publication. (Tattoo Magazine, by Paisano Publications. It is published in
five languages.) I could have continued with different publications, and
have published in others, but I don't really like the magazine format. You
can reach a large audience, but it's there for a month, then it's gone. I
have written three books, but they were too different than the mainstream
and didn't find a publisher. One of them found an agent, and it bounced off
25 different publishers, but nobody bought it. I have been thinking of
going the Amazon route with it, but right now I'm pretty consumed with the
classes I'm taking for this Master's Degree. I may come back to it after
>> I'm not sure how to respond to this one. The best story I've ever written
>> just happened. I sat down to write, like I was doing every day then, and
>> just started with a line from a country song. I went from there, and
>> hours later I had the story. I'm not even sure how much active mental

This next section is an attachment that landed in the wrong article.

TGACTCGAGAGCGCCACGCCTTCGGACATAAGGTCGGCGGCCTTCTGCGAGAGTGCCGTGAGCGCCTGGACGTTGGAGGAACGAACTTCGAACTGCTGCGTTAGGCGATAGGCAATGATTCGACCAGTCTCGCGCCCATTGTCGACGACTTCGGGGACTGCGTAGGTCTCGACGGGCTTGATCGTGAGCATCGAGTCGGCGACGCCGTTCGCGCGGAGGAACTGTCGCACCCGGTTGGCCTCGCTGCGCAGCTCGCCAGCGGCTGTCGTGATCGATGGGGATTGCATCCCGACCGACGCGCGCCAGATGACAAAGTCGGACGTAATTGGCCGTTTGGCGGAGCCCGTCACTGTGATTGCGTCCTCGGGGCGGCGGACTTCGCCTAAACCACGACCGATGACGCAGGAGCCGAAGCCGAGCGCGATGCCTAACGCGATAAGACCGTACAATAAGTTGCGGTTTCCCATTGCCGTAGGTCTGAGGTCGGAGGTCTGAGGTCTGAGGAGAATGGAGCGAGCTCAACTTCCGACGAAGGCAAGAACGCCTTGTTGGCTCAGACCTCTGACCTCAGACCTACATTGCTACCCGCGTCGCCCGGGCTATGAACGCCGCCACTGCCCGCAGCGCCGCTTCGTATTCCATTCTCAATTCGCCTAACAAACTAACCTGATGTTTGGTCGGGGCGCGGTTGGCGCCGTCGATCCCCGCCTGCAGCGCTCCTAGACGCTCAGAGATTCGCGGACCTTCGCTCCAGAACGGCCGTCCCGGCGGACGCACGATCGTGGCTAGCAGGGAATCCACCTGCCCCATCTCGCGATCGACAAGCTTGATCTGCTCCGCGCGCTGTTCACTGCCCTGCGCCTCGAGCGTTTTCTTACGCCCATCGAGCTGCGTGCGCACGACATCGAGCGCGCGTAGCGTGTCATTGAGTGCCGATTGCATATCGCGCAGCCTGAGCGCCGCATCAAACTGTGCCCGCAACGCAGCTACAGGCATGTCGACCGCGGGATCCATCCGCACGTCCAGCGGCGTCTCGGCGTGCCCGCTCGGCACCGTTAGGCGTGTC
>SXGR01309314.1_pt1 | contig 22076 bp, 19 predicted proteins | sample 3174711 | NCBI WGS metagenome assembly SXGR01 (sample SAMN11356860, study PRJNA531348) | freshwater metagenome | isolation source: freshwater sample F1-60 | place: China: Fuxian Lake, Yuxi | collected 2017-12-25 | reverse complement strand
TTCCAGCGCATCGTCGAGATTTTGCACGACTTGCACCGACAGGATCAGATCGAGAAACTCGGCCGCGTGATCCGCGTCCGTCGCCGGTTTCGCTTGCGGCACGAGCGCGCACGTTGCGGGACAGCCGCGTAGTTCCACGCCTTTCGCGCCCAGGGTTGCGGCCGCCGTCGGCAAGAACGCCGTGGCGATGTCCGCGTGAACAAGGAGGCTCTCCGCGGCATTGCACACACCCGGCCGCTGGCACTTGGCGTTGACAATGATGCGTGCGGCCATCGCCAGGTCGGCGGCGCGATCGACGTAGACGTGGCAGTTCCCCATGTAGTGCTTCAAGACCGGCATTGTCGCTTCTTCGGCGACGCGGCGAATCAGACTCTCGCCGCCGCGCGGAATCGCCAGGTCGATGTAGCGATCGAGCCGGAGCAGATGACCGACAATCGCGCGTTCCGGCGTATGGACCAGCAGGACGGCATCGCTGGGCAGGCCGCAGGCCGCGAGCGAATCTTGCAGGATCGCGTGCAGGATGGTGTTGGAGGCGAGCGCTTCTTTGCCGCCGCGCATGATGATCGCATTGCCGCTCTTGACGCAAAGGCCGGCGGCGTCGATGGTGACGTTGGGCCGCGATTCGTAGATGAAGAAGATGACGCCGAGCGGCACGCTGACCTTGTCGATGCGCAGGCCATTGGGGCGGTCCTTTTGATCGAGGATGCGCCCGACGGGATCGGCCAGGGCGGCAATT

>> whatever went into the story. Do you know what I mean? It wasn't a flash
>> of anything, it just manifested. I could never just sit down and write a
>> great story. Frequently, I would start writing, then after while the
>> would show up. I would go back and delete the first three pages or
>> and continue on. I wish I could explain that, but I can't. That
>> would make me question the idea of the unexamined life stuff. I was
>> unaware at the time, and in fact I was living in a dissociated state. I
>> a pretty good witness, but not much of a participant. Food for thought.
> No, I doubt any story 'just happens.' You reached a point in life
> where what you fed into your mind paid off. You may not have been
> conscious of this activity but you were immersed in a complex web of